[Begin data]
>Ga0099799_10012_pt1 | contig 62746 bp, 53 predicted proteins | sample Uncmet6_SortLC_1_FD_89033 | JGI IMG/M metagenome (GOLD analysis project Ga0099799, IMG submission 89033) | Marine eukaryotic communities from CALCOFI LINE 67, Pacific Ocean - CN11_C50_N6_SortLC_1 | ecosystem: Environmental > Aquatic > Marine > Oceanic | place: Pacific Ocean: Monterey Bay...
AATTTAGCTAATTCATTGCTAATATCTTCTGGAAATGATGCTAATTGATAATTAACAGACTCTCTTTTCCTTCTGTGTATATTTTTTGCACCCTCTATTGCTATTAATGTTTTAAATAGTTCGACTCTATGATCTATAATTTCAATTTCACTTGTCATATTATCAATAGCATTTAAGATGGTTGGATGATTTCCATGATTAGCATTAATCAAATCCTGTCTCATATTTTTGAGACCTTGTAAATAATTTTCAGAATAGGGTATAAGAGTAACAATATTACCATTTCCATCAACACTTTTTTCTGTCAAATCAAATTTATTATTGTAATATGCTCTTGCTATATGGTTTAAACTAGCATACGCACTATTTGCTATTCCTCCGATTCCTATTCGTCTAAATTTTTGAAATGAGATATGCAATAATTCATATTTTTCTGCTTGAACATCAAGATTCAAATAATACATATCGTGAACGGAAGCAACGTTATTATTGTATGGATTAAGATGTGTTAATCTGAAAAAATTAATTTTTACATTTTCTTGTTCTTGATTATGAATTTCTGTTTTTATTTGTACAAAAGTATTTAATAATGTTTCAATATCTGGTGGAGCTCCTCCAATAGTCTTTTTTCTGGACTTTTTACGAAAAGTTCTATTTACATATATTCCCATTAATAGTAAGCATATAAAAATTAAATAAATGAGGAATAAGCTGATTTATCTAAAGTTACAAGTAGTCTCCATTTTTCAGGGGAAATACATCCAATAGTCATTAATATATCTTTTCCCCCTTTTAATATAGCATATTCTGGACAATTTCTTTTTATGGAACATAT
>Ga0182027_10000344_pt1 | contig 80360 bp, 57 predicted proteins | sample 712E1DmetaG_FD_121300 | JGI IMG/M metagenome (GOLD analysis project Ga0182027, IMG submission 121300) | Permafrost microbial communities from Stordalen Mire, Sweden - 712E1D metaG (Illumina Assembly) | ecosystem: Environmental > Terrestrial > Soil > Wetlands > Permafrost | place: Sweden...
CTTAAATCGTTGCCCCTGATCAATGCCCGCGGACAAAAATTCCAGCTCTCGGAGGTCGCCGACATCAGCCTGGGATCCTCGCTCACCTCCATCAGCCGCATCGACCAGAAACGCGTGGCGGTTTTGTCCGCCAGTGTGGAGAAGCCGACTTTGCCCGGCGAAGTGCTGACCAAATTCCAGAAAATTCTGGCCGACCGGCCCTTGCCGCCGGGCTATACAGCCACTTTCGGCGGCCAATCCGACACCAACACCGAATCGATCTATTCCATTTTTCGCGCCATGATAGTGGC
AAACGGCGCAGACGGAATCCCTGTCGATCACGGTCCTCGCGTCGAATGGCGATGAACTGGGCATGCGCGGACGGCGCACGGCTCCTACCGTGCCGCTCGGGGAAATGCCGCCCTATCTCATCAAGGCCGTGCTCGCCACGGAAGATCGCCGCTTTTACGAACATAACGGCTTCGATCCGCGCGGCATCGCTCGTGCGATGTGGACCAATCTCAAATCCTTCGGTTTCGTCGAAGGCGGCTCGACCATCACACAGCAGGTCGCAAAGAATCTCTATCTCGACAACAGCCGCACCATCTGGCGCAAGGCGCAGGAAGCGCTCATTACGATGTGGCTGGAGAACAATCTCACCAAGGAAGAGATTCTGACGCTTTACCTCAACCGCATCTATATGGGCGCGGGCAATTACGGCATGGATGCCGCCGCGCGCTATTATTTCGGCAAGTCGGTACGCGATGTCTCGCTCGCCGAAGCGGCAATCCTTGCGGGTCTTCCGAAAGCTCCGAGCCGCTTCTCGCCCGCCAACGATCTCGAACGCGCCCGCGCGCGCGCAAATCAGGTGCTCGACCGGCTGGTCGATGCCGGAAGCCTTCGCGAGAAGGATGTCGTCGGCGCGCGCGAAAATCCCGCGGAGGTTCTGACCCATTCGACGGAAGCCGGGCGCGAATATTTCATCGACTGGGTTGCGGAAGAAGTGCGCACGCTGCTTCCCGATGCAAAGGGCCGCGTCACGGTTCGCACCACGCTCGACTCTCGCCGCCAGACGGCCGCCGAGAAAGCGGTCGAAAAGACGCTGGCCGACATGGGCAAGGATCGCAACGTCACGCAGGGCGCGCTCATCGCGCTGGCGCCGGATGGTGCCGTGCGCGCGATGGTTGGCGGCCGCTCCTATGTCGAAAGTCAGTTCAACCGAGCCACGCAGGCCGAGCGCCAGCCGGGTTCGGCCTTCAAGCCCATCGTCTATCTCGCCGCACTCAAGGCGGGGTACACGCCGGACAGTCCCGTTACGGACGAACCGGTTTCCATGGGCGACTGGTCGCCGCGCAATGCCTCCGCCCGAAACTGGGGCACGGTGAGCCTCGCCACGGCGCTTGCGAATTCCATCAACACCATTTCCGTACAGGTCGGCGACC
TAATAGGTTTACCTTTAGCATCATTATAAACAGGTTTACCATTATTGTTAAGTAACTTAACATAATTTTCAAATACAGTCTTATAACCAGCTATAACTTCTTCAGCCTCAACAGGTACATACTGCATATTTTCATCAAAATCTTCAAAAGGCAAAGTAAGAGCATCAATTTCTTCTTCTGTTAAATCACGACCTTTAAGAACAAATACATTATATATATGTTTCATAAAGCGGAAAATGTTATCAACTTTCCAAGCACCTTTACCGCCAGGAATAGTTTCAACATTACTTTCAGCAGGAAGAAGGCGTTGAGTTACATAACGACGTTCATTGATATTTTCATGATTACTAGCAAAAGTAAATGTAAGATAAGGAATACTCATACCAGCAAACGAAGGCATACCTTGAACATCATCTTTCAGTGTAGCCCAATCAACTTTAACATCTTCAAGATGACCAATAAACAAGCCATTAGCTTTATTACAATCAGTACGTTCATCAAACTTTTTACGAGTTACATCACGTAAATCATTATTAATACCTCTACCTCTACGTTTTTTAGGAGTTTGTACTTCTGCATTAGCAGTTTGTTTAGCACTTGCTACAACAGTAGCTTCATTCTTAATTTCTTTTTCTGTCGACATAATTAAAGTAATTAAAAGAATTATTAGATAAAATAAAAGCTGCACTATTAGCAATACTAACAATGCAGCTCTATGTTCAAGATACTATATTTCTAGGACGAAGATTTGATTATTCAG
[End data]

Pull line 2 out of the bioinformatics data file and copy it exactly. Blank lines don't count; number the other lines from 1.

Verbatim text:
AATTTAGCTAATTCATTGCTAATATCTTCTGGAAATGATGCTAATTGATAATTAACAGACTCTCTTTTCCTTCTGTGTATATTTTTTGCACCCTCTATTGCTATTAATGTTTTAAATAGTTCGACTCTATGATCTATAATTTCAATTTCACTTGTCATATTATCAATAGCATTTAAGATGGTTGGATGATTTCCATGATTAGCATTAATCAAATCCTGTCTCATATTTTTGAGACCTTGTAAATAATTTTCAGAATAGGGTATAAGAGTAACAATATTACCATTTCCATCAACACTTTTTTCTGTCAAATCAAATTTATTATTGTAATATGCTCTTGCTATATGGTTTAAACTAGCATACGCACTATTTGCTATTCCTCCGATTCCTATTCGTCTAAATTTTTGAAATGAGATATGCAATAATTCATATTTTTCTGCTTGAACATCAAGATTCAAATAATACATATCGTGAACGGAAGCAACGTTATTATTGTATGGATTAAGATGTGTTAATCTGAAAAAATTAATTTTTACATTTTCTTGTTCTTGATTATGAATTTCTGTTTTTATTTGTACAAAAGTATTTAATAATGTTTCAATATCTGGTGGAGCTCCTCCAATAGTCTTTTTTCTGGACTTTTTACGAAAAGTTCTATTTACATATATTCCCATTAATAGTAAGCATATAAAAATTAAATAAATGAGGAATAAGCTGATTTATCTAAAGTTACAAGTAGTCTCCATTTTTCAGGGGAAATACATCCAATAGTCATTAATATATCTTTTCCCCCTTTTAATATAGCATATTCTGGACAATTTCTTTTTATGGAACATAT